Archive
Tag "Popeye"
Toy Actors Strut Stage in “Mystery” Theater (Apr, 1940)

That is a distinctly chunky Olive Oyl.

Checking some online auction sites there are apparently three of these sets in existence that go from collection to collection.

The figures are known as ramp walkers (or incline walkers). (Charlie’s Loyal Minions)

Toy Actors Strut Stage in “Mystery” Theater

In a “mystery” toy theater, comic figures made of wood walk either forward or backward across the stage, without the benefit | of winding or mechanism of any kind. The actors also perform as well outside the theater, on any inclined board, for the secret of their ability is that they move by gravity. Standing five and a half inches high, they are modeled and hand-painted to represent familiar comic-strip characters.

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Ceiling Movies ROUT Fears of Patient (Jul, 1935)

Ceiling Movies ROUT Fears of Patient

A BOSTON dentist has discovered a new sort of “anesthetic,” in the form of motion pictures, which he claims is so effective that patients refuse to leave the chair at the conclusion of their dental work.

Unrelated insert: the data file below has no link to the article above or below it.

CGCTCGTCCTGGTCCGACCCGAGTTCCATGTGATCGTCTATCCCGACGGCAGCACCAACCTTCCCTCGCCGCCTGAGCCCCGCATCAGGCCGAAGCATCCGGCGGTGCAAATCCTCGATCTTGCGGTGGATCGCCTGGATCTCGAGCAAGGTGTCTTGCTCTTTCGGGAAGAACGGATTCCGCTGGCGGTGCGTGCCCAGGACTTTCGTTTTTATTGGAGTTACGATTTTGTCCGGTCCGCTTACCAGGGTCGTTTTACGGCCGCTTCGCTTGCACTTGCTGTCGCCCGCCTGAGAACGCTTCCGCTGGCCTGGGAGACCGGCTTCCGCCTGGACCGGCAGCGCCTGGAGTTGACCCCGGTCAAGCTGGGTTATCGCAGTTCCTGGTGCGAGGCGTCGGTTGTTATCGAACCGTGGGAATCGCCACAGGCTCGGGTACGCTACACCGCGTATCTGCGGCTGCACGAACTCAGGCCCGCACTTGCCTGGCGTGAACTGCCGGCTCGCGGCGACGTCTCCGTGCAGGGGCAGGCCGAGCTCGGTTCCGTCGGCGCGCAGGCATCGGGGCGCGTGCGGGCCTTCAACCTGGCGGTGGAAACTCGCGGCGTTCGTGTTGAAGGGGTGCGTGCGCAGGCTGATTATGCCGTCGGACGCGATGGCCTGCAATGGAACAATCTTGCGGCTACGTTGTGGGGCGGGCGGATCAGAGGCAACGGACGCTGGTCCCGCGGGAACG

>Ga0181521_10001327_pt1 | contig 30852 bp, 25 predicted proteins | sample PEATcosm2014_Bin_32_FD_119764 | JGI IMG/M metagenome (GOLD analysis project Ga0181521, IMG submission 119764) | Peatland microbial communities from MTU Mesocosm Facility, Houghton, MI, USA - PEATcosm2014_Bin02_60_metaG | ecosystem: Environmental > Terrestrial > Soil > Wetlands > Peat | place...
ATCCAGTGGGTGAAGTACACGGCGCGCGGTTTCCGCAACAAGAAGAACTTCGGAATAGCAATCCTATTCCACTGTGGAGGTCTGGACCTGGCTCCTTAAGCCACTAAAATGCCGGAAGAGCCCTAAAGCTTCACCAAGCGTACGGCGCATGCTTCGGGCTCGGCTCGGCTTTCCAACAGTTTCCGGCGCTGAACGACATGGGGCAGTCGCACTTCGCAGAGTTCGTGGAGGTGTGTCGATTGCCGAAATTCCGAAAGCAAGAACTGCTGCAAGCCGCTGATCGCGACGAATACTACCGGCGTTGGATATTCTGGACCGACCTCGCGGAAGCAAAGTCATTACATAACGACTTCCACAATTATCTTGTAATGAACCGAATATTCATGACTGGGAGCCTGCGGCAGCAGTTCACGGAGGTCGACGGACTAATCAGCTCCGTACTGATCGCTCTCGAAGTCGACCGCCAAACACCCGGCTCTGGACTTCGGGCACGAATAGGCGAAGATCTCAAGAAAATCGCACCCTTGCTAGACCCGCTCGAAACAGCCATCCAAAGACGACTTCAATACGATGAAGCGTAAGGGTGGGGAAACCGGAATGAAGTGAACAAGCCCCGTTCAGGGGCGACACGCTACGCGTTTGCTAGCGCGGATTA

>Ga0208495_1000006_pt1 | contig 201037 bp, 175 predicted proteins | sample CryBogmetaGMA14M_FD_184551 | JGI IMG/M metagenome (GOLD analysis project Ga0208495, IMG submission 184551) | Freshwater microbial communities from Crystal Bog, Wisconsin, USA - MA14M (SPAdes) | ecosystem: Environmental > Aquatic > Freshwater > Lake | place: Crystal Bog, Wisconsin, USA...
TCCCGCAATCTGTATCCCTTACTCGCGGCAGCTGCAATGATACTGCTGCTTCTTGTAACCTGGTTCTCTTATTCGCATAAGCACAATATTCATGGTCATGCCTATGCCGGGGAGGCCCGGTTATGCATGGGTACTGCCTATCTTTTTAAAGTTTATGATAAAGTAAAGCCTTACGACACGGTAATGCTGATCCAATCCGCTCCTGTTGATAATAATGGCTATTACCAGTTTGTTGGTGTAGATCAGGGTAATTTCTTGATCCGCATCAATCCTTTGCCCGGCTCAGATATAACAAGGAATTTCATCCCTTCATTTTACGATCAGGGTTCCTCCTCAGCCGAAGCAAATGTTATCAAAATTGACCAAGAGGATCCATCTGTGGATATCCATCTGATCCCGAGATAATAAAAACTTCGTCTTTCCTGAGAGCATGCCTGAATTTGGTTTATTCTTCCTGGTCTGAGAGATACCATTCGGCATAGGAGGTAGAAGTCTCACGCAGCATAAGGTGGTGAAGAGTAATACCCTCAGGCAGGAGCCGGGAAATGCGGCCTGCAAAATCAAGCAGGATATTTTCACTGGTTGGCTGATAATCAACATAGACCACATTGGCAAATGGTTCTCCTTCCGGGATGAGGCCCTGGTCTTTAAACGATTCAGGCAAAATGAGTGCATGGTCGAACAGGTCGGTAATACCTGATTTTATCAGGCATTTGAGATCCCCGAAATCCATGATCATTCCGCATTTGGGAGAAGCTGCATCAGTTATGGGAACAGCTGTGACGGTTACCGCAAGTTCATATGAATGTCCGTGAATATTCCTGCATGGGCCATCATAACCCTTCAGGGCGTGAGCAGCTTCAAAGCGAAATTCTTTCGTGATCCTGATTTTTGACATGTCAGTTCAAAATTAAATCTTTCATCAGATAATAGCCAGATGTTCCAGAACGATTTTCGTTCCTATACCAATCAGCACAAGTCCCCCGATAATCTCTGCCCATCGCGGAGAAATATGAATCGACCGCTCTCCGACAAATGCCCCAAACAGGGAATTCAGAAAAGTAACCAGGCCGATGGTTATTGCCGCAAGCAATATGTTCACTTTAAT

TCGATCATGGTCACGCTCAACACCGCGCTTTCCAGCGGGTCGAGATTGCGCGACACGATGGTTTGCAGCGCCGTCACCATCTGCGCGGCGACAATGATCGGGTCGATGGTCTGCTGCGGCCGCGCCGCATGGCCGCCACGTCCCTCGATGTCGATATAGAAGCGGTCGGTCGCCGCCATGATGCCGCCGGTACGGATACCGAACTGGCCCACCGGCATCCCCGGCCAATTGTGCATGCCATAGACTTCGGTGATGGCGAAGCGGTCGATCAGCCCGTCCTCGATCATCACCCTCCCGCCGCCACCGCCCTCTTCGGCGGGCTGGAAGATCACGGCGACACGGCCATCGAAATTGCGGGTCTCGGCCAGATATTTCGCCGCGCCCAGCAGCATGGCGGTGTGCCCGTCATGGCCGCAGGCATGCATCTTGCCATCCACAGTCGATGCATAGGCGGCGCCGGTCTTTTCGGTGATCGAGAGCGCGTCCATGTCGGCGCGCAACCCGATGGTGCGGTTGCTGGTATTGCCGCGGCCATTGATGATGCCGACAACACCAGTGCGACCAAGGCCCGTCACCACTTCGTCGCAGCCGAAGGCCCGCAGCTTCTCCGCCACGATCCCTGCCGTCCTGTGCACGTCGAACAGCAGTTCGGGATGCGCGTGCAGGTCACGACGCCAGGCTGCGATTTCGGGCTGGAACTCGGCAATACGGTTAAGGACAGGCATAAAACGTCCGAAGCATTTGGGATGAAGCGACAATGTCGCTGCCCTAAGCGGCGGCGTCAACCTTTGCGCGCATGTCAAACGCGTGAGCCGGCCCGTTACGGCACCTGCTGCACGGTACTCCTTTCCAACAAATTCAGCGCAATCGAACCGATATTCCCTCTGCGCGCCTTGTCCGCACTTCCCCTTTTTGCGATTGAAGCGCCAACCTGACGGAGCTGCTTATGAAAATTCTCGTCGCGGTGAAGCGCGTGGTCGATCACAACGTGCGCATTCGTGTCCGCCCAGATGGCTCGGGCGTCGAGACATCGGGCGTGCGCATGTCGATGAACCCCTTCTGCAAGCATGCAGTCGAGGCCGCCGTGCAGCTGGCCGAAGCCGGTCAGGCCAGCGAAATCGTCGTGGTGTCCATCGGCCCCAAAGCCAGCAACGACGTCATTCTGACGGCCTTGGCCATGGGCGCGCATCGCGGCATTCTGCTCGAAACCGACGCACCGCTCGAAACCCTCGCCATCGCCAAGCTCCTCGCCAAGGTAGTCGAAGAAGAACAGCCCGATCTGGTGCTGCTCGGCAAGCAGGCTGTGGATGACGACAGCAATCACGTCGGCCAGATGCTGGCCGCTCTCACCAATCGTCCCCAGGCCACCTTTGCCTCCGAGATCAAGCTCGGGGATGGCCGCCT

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Real Scenery for Popeye (Nov, 1936)

Real Scenery for Popeye

MIDGET SETS GIVE DEPTH TO NEW MOVIE CARTOONS

LIKE immense slices of pie on a twelve-foot plate, curious miniature movie sets made of clay, wood, sponges, plaster, and cardboard now add new realism to animated cartoons by creating an illusion of depth. In the New York studios where Popeye, Betty Boop, and other famous characters of the screen cartoons come to life, such sets are replacing the flat, sketched-in backgrounds familiar in the past.

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MOVIE CARTOONS Gain THIRD Dimension (Jul, 1936)

MOVIE CARTOONS Gain THIRD Dimension

MAX FLEISCHER worked a full year to produce 250 feet of motion picture film on one of the first animated cartoons ever to reach the silver screen. Alone, he made thousands of drawings, wrote the story, and did the photography. The animated cartoon was “Out of the Ink Well.” It made movie history just after the World War.

Today he has a staff of 225 people who turn cut a 650-foot animated cartoon every ten days. All of them are in sound, many in color and, latest of all, with three dimensions. The famous “Popeye the Sailor” animateds are leaders in the field; “Betty Boop,” “Ko-Ko the Klown,” and the familiar Screen Songs with the famous bouncing ball are known to every movie-goer. They are released through Paramount Pictures Corporation.

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